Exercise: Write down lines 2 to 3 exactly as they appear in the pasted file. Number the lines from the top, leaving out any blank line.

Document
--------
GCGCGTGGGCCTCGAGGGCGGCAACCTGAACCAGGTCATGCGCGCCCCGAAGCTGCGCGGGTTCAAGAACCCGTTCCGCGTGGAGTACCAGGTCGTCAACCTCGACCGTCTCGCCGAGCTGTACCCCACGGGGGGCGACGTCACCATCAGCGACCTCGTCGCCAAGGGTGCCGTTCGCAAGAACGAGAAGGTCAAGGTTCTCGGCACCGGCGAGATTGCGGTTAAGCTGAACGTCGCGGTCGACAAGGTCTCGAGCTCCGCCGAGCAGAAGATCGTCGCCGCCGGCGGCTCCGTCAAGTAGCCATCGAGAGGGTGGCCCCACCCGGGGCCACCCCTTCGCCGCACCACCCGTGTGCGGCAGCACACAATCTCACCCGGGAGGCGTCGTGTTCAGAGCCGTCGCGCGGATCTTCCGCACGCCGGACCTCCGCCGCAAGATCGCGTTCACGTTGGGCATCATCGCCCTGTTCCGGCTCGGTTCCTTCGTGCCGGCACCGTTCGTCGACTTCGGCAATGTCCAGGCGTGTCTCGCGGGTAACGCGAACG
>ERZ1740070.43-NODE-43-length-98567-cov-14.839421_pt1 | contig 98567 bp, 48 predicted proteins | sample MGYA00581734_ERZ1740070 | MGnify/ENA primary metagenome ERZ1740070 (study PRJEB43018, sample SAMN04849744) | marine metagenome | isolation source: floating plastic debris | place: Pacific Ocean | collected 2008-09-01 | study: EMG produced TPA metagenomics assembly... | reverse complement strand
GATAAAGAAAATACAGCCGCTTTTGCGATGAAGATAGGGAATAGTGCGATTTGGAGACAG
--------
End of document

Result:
>ERZ1740070.43-NODE-43-length-98567-cov-14.839421_pt1 | contig 98567 bp, 48 predicted proteins | sample MGYA00581734_ERZ1740070 | MGnify/ENA primary metagenome ERZ1740070 (study PRJEB43018, sample SAMN04849744) | marine metagenome | isolation source: floating plastic debris | place: Pacific Ocean | collected 2008-09-01 | study: EMG produced TPA metagenomics assembly... | reverse complement strand
GATAAAGAAAATACAGCCGCTTTTGCGATGAAGATAGGGAATAGTGCGATTTGGAGACAG